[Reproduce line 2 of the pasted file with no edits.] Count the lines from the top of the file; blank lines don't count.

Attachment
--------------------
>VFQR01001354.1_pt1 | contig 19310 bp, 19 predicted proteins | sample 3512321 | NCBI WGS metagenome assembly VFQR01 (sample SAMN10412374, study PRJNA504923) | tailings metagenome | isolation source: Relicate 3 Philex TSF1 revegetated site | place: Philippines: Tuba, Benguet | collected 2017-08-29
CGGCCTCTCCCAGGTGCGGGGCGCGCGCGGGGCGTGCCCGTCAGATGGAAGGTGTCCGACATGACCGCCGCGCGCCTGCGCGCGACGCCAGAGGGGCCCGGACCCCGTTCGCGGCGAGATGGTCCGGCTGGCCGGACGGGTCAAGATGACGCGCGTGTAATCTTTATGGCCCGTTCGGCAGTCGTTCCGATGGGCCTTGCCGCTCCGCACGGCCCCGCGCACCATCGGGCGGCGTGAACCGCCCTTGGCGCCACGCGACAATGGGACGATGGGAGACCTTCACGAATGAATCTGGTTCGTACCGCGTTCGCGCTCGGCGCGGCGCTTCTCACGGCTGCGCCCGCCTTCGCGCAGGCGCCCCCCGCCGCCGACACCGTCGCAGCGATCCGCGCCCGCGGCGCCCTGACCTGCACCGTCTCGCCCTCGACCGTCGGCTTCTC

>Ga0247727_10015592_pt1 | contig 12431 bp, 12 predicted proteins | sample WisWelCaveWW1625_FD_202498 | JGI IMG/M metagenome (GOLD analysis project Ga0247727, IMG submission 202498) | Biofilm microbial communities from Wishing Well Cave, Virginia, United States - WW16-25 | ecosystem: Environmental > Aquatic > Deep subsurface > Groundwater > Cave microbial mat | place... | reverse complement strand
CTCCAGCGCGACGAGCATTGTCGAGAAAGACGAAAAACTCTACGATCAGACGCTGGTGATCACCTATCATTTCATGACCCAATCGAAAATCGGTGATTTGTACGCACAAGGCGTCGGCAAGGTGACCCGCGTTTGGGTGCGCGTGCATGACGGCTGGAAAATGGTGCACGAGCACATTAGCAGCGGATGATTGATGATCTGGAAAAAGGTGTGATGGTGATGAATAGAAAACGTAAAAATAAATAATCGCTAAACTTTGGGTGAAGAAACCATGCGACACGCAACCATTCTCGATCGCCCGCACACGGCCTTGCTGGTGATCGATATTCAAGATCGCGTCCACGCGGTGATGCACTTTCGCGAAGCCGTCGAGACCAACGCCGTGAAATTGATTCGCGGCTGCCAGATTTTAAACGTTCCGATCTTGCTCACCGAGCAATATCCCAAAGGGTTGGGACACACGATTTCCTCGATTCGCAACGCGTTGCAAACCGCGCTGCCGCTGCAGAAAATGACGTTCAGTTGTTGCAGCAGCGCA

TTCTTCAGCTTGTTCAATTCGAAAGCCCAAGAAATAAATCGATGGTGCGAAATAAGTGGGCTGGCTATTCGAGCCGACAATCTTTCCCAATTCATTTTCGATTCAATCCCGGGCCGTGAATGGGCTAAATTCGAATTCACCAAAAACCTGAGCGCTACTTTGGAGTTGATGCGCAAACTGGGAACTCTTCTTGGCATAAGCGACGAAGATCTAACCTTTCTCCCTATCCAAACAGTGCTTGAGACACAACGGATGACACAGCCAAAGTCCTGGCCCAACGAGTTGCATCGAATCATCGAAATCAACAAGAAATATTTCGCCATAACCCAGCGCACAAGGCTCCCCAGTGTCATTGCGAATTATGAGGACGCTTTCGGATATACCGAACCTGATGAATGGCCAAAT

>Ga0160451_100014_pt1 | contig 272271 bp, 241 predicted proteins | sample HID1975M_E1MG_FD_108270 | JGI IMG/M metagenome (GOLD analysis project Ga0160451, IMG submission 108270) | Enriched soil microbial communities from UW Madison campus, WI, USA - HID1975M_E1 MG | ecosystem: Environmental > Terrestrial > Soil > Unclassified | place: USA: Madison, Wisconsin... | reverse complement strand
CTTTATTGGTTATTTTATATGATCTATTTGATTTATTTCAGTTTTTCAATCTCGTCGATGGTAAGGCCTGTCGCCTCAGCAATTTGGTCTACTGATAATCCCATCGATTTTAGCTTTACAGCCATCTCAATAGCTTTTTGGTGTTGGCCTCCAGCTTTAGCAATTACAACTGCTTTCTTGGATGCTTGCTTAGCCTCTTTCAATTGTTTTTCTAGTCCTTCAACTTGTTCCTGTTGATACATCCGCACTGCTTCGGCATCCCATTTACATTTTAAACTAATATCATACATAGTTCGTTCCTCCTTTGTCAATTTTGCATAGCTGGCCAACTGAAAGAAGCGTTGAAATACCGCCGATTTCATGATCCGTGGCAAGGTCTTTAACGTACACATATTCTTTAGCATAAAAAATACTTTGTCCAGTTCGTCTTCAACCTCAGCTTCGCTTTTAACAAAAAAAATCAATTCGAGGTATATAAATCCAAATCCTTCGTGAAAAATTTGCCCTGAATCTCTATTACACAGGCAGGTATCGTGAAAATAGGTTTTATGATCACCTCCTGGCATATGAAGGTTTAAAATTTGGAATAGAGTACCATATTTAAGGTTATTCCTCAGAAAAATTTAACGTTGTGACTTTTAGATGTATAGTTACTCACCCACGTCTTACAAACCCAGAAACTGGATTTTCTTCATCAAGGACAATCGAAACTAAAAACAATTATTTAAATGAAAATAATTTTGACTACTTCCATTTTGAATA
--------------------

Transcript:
CGGCCTCTCCCAGGTGCGGGGCGCGCGCGGGGCGTGCCCGTCAGATGGAAGGTGTCCGACATGACCGCCGCGCGCCTGCGCGCGACGCCAGAGGGGCCCGGACCCCGTTCGCGGCGAGATGGTCCGGCTGGCCGGACGGGTCAAGATGACGCGCGTGTAATCTTTATGGCCCGTTCGGCAGTCGTTCCGATGGGCCTTGCCGCTCCGCACGGCCCCGCGCACCATCGGGCGGCGTGAACCGCCCTTGGCGCCACGCGACAATGGGACGATGGGAGACCTTCACGAATGAATCTGGTTCGTACCGCGTTCGCGCTCGGCGCGGCGCTTCTCACGGCTGCGCCCGCCTTCGCGCAGGCGCCCCCCGCCGCCGACACCGTCGCAGCGATCCGCGCCCGCGGCGCCCTGACCTGCACCGTCTCGCCCTCGACCGTCGGCTTCTC